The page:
For the sake of simplicity, we have adopted throughout the text the following notation for the generic Hill function:

$$ {\rm Hill}\!\left( {x^n,K} \right)\equiv \frac{x^n}{x^n+K^n} $$

where n is the Hill coefficient and K is the midpoint of the Hill function, namely the value of x at which Hill\(\left. {\left( {x^n,K} \right)} \right|_{x=K} =1 \mathord{/\, {\vphantom {1 2}} \kern-\nulldelimiterspace} 2\).

It can be shown that the product of two Hill functions can be approximated by the Hill function with the greatest midpoint, when the two midpoints are distant enough from each others, that is:

$$ {\rm Hill}\left( {x^n,K_1 } \right)\cdot {\rm Hill}\!\left( {x^n,K_2 } \right)\approx {\rm Hill}\!\left( {x^n,K_2 } \right) $$

if and only if K 1 < < K 2 (Fig. 1, Online Supplementary Material). Indeed, under such conditions, Hill\(\left( {x^n,K_1 } \right) \cdot {\rm Hill}\!\left( {x^n,K_2 } \right)>\!> 0\) only when x > > K 1, hence

$$\begin{array}{lll} {\rm Hill}\!\left( {x^n,K_1 } \right) \cdot {\rm Hill}\!\left( {x^n,K_2 } \right)&=&\frac{x^{2n}}{x^{2n}+\left( {K_1^n +K_2^n } \right)x^n+K_1^n K_2^n }\\ &\approx& \frac{x^{2n}}{x^{2n}+K_2^n x^n}={\rm Hill}\!\left( {x^n,K_2 } \right). \end{array}$$

This result can be extended to the product of N Hill functions, that is:

$$ \prod\limits_{i=1}^N {{\rm Hill}\!\left( {x^n,K_i } \right)} \approx {\rm Hill}\!\left( {x^n,\max \left( {K_1 ,\ldots ,K_N } \right)} \right) $$

provided that K 1 < < K 2 < <...< < K N .

Notably, the product of Hill function is not the only case in which a functions composed by Hill functions can be approximated by a mere Hill function: other examples are given by functions of the type \({\rm Hill}\!\left( {\left( {{\rm Hill}\!\left( {x^n,K_1 } \right)} \right)^m,K_2 } \right)\) or \({\rm Hill}\!\left( {x^m,K_1 \cdot {\rm Hill}\!\left( {x^n,K_2 } \right)} \right)\) (see Fig. 2 in Online Supplementary Material).

Appendix 2

We seek an expression for [CaMKII*] based on the following kinetic reaction scheme:

$$ \label{eq21} 4{\rm Ca}^{2+}+{\rm CaM}\mathop\rightleftarrows\limits^{k_b}_{k_u} {\rm CaM}^+ $$
(21)
$$ \label{eq22} {\rm KII}+{\rm CaM}^+\mathop\rightleftarrows\limits^{k_1}_{k_{-1}}{\rm CaMKII}\mathop\rightleftarrows\limits^{k_2}_{k_{-2}}{\rm CaMKII}\mbox{*} . $$
(22)

Let us first consider the reaction chain (22). We can assume that the second step is very rapid with respect to the first one [58, 104] so that generation of CaMKII* is in equilibrium with CaMKII consumption, namely:

$$ \label{eq23} \left[ \mbox{CaMKII*} \right]\approx \frac{k_2 }{k_{-2} }\left[ \mbox{CaMKII} \right]. $$
(23)

Then, under the hypothesis of quasisteady state for CaMKII, we can write:

$$ \label{eq24} \frac{d}{dt}\left[ {{\rm CaMKII}} \right]=k_1 \left[ {{\rm KII}} \right][ {{\rm CaM}^+} ]-\left( {k_{-1} +k_2 } \right)\left[ {{\rm CaMKII}} \right]+k_{-2} \left[ {\mbox{CaMKII*}} \right]\approx 0. $$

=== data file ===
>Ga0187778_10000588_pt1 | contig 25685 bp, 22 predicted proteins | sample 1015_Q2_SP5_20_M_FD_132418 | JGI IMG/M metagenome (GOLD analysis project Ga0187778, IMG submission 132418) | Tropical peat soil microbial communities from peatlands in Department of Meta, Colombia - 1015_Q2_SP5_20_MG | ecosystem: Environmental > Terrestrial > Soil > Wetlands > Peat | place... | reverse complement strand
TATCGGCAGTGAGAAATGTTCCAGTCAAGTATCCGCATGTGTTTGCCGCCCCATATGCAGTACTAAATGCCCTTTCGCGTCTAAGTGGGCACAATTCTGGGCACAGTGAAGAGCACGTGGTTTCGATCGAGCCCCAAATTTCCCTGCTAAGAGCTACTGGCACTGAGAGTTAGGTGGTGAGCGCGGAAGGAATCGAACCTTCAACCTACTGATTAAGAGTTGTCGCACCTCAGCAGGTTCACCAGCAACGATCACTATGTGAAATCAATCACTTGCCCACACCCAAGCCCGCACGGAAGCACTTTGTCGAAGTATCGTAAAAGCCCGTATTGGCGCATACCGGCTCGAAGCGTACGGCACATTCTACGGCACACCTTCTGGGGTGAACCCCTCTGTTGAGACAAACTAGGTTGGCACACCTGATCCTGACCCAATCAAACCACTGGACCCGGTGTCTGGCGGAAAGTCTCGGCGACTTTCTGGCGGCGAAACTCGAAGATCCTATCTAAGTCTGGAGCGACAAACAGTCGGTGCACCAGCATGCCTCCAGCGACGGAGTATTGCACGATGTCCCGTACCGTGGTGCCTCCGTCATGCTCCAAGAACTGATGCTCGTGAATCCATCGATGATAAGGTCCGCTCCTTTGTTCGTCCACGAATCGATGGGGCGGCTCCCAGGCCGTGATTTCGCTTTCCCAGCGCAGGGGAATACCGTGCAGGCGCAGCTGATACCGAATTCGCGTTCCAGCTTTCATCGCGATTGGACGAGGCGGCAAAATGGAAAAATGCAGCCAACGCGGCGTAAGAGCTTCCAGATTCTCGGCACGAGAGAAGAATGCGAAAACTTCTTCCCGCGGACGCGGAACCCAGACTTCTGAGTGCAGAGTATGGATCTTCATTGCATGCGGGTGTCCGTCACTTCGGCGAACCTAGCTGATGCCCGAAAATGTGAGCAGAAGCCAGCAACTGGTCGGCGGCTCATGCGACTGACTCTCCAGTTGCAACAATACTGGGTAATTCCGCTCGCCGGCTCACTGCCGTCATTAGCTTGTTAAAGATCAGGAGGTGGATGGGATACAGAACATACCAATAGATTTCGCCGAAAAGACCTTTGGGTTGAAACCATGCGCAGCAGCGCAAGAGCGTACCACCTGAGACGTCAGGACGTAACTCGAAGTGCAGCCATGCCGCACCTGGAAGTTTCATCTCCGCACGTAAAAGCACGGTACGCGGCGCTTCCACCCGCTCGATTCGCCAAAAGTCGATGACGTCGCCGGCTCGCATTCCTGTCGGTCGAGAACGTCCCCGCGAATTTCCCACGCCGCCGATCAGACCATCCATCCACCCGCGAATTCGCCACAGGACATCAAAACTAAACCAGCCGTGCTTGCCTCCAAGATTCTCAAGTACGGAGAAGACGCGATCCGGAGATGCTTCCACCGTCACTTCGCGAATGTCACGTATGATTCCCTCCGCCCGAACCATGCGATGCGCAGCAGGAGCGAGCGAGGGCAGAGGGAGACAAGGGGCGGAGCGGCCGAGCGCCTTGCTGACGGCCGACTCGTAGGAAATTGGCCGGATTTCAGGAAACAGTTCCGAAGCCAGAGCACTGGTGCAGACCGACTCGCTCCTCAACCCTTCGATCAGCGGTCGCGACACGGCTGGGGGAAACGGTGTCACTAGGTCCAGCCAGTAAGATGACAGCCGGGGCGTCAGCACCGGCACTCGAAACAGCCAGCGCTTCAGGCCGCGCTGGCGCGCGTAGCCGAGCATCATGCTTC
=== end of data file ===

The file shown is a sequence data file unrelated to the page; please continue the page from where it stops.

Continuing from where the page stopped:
(24)

It follows that incorporation of (23) into (24) leads to:

$$ \label{eq25} \left[ \mbox{{CaMKII}* } \right]=K_1 K_2 \left[ {{\rm KII}} \right][ {{\rm CaM}^+} ] $$
(25)

where \(K_i ={k_i } \mathord{/{\kern1pt} {\vphantom {{k_i } {k_{-i} }}} \kern-\nulldelimiterspace} {k_{-i} }\). Defining \(\left[ {{\rm KII}} \right]_{\rm T} =\left[ {{\rm KII}} \right]+\left[ {{\rm CaMKII}} \right]+\left[ {\mbox{CaMKII*}} \right]\) as the total kinase II concentration and assuming it constant, we can rewrite (25) as follows:

$$ \label{eq26} \left[ \mbox{{CaMKII}* } \right]=\frac{K_2 \left[ {{\rm KII}} \right]_{\rm T} }{1+K_2 }\frac{[ {{\rm CaM}^+} ]}{[ {{\rm CaM}^+} ]+K_m } $$
(26)

with \(K_m =\left( {K_1 \left( {K_2 +1} \right)} \right)^{-1}\).

The substrate concentration for the enzymatic reaction (22) is provided by reaction (21) according to which:

$$ \label{eq27} [ {{\rm CaM}^+} ]=\left[ {{\rm CaM}} \right]\frac{[ {{\rm Ca}^{2+}} ]^4}{[ {{\rm Ca}^{2+}} ]^4+K_{\rm d} } $$
(27)

with \(K_{\rm d} ={k_u } \mathord{/{\kern1pt} {\vphantom {{k_u } {k_b }}} \kern-\nulldelimiterspace} {k_b }\). Therefore, substituting (27) into (26), we obtain:

$$ \label{eq28} \left[\mbox{{CaMKII}*}\right]=\frac{K_2 \left[ {{\rm KII}} \right]_{\rm T} }{1+K_2 }\left( {1+\frac{K_{\rm m} }{\left[ {{\rm CaM}} \right]}} \right)^{-1}\frac{[ {{\rm Ca}^{2+}} ]^4}{[ {{\rm Ca}^{{\rm 2}+}} ]^4+\frac{K_{\rm m} K_{\rm d} }{K_{\rm m} \,+\, \left[ {{\rm CaM}} \right]}} $$
(28)

so that \(\left[\mbox{{CaMKII}*}\right]\propto {\rm Hill}\left( {[ {{\rm Ca}^{2+}} ]^4,K_{\rm D} } \right)\) with \(K_{\rm D} =\left( {\frac{K_{\rm m} K_{\rm d} }{K_{\rm m} \,+\,\left[ {\rm CaM} \right]}} \right)^{1 \mathord{\left/ {\vphantom {1 4}} \right. \kern-\nulldelimiterspace} 4}\).

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De Pittà, M., Goldberg, M., Volman, V. et al. Glutamate regulation of calcium and IP3 oscillating and pulsating dynamics in astrocytes. J Biol Phys 35, 383–411 (2009). https://doi.org/10.1007/s10867-009-9155-y

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Keywords

  • Inositol 1,4,5-trisphosphate metabolism
  • Calcium signaling
  • Pulsating dynamics
  • Information encoding
  • Phase locking